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Heavy rains and thunderstorms cause damage

The heavy rains from thunderstorms caused flooding in dorm rooms, forcing students to protect personal belongings from the water. Photo by Sarah Lincoln

Due to the heavy rains from thunderstorms over the weekend, Steiner Hall, Noyce Science Center, Bucksbaum Center for the Arts, the Old Glove Factory, the John Crystal Center, Clark Hall and Younker Hall all required Facilities Management to extract water from isolated areas of basement-level floors.

Rick Whitney, Assistance Vice President for Facilities Management (FM), wrote in an email to The S&B that in addition to the John Crystal Center (JCC), there was some electronics damage when the water caused localized electrical surges. In Steiner Hall, there was drywall damage that FM is in the process of removing. Whitney wrote that he is not aware of any direct lightning strikes.

However, on Saturday night, lightning struck close to Food House at 1128 East Street. Sarina Lincoln ’21 and Eva Gemrich ’20 both had their windows open when it struck. Lincoln said that she heard incredibly loud thunder and saw lightning simultaneously, and the fire alarm went off for a couple of minutes.

When Campus Safety came to see what happened, they called the Grinnell Fire Department, and three fire trucks came. The Fire Department found that the smoke detectors had been damaged by an electrical surge and were not working.

Afterwards, the Pioneer One-Card reader on the house and Wi-Fi stopped working until Sept. 6, when they were finally able to be fixed, according to Lincoln. The smoke detectors have also been repaired.

“I just thought it was kind of cool. And we all looked up lightning facts,” Lincoln said. “It wasn’t scary because it didn’t affect us, like I didn’t get electrocuted, nothing bad happened, and the chances of it hitting the house again were kind of slim so, it was just funny and it was loud.”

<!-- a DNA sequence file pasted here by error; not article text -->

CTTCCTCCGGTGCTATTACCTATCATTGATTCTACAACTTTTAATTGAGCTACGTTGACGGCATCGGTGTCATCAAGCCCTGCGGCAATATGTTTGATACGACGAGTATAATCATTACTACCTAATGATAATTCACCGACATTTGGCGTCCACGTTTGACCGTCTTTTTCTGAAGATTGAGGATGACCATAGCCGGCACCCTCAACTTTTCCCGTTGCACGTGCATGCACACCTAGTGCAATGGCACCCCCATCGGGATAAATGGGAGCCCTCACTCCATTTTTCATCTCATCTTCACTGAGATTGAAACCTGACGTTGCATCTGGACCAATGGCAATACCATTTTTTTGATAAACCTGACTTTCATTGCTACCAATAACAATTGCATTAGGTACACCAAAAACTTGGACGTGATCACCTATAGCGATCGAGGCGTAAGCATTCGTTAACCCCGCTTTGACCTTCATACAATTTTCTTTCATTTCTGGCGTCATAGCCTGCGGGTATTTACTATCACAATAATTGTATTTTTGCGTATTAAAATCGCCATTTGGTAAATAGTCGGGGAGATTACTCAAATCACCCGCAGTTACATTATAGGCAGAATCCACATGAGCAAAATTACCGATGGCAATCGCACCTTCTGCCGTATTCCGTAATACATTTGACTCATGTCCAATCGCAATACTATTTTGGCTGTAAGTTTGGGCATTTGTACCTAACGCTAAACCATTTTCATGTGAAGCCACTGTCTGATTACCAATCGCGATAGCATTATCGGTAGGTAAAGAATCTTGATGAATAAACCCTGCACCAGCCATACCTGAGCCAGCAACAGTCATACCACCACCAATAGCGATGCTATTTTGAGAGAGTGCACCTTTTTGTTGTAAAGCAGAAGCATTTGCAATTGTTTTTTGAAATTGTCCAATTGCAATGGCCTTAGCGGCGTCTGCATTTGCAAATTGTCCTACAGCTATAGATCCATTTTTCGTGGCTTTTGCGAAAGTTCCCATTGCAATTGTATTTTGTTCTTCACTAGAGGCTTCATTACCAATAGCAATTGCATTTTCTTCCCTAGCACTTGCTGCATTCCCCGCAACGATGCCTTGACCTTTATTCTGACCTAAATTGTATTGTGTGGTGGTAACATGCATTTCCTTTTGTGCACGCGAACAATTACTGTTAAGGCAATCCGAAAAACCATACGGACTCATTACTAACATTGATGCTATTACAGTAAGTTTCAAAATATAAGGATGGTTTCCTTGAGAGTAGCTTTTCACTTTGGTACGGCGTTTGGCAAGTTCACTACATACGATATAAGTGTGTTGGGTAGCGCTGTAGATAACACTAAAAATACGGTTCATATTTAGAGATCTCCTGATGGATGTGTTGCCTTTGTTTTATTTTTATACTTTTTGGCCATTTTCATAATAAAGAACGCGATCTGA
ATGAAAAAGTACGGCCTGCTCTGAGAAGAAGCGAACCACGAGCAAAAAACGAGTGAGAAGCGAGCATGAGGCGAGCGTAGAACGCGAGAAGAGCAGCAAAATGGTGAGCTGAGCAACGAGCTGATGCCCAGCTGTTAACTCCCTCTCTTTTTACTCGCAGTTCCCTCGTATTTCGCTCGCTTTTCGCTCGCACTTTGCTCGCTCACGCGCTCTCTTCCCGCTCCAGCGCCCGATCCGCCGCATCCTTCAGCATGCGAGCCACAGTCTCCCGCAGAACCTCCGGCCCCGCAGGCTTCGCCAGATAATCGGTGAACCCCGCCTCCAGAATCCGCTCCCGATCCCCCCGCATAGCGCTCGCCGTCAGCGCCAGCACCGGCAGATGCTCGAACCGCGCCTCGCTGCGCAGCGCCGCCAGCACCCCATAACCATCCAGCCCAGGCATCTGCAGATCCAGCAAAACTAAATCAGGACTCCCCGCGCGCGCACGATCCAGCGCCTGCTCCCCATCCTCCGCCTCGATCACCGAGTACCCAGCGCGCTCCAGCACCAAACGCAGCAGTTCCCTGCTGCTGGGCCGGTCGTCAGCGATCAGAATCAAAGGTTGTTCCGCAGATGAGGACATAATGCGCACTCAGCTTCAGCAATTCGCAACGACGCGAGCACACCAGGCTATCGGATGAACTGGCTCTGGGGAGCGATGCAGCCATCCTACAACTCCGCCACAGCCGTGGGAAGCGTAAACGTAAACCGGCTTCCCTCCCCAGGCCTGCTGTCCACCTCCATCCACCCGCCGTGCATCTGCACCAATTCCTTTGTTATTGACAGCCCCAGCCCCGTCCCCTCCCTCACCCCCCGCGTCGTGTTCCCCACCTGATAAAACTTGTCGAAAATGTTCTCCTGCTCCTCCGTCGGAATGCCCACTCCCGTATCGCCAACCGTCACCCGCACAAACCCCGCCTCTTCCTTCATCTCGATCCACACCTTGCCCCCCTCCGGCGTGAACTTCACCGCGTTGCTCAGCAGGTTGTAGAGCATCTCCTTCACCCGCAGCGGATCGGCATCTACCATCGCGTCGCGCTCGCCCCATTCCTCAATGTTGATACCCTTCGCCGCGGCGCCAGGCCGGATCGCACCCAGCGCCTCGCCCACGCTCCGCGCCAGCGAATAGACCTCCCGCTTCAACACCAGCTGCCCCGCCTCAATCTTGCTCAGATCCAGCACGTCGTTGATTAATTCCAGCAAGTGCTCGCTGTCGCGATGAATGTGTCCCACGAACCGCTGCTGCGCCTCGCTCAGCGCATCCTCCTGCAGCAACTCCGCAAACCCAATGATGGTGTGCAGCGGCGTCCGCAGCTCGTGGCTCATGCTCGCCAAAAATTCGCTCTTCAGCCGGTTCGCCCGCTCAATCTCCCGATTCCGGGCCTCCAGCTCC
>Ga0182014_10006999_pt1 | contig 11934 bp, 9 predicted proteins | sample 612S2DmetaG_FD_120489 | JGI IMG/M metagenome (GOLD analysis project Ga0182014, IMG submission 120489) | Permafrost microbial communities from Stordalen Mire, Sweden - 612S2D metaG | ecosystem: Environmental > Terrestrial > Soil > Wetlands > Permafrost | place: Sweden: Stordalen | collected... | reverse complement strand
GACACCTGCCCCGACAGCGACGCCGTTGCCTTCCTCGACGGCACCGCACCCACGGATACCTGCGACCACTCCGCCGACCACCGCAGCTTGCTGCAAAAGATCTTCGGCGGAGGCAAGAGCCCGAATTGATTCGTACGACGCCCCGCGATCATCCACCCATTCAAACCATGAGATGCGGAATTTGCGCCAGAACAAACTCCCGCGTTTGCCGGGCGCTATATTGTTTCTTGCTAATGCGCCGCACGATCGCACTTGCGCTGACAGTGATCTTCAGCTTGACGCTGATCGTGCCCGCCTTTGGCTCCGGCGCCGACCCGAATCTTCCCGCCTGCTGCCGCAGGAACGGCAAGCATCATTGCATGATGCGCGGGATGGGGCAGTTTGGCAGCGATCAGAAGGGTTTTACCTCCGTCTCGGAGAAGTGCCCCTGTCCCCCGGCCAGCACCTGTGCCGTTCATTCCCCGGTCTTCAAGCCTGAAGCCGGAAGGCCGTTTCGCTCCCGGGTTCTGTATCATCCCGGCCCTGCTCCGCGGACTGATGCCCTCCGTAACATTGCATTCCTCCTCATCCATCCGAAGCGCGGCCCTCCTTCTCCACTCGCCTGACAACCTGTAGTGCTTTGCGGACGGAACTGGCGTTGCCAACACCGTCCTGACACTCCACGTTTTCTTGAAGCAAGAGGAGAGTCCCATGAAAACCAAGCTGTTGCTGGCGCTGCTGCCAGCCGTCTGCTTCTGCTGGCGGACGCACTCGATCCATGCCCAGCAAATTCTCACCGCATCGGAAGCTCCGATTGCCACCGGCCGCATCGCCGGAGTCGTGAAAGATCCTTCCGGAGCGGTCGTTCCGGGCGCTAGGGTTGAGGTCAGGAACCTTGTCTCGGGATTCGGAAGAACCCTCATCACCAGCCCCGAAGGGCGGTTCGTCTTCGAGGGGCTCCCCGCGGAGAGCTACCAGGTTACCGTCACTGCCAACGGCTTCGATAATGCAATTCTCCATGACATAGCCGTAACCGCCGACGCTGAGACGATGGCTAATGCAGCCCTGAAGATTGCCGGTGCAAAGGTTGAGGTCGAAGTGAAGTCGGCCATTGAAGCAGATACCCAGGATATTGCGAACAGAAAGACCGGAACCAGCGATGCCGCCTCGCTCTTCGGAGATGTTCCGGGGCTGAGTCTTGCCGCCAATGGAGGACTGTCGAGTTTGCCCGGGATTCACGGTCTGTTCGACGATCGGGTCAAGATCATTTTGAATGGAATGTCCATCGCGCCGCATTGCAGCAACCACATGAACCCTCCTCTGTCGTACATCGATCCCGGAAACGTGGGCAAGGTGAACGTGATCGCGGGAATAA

SGA Harris, put on by the Student Government Association (SGA), was also canceled once the hosts, the members of the SGA cabinet, realized that a large amount of water was collecting in the main entrance, according to Riley Murphy, SGA vice president of academic affairs.

At around 11 p.m., about an hour after the party had started, the Harris Center lost power for a few seconds and some students expressed concerns about getting back to their dorms. The hosts called Campus Safety and talked to the All Campus Events Security Staff (ACESS), eventually deciding to cancel the remainder of the event.

In case of an event like a storm resulting in flooding, FM has on-call custodial and trades crews that can respond after being contacted by Campus Safety, after the Safety department assesses the needs. FM then comes in and figures out how many staff and how much equipment, such as carpet extractors, fans or dehumidifiers, will be necessary.

After the cleanup, Whitney wrote, most of the damage should be solved. “Most areas that were impacted are somewhat resistant to water infiltration and we have solid remediation plans for areas where moisture remains,” Whitney wrote.

Reece Downey ’21, who lives in Gates Pit, dealt with flooding in his room, along with his roommate Brandon Thomas ’21. Downey estimated that around 12:30 a.m. the power in South Campus shut off for a few seconds and, soon after, he got a call from Thomas that there was water in their room. Downey went home, and the two roommates did their best to barricade the water away from their electronics and personal belongings. The water was about ankle-deep covering half of the room at its peak.

“Since Brandon was there he noticed and he unplugged everything that was close by; nothing really got wet besides maybe our carpet a little bit, but if it had gone further, like if neither of us were there, it probably would have gotten into our power strips or whatever,” Downey said. “But we were lucky we caught everything so we didn’t really have any damage.”

FM came to their room on Wednesday to check if there was any damage to repair. They didn’t find anything, but Downey and Thomas have kept a towel in the corner since. While it has collected some water, Downey said he doesn’t think there will be any problems once the rain stops.

Downey, a Midwest native from 70 miles away in Indianola, has dealt with flooding in his home basement many times before in heavy rain. Brian Paul, emergency management coordinator for Poweshiek County, said that the county has also dealt with the results of these storms, street and basement flooding, before.

“It’s not something we deal with often, but it’s something we have dealt with in the past, and it was the same situation where we just got severe amounts of rain in a short amount of time that caused lots of flooding,” Paul said. “The county has been through this before.”

The heavy rains from thunderstorms caused flooding in dorm rooms, forcing students to protect personal belongings from the water. Photo by Sarah Lincoln
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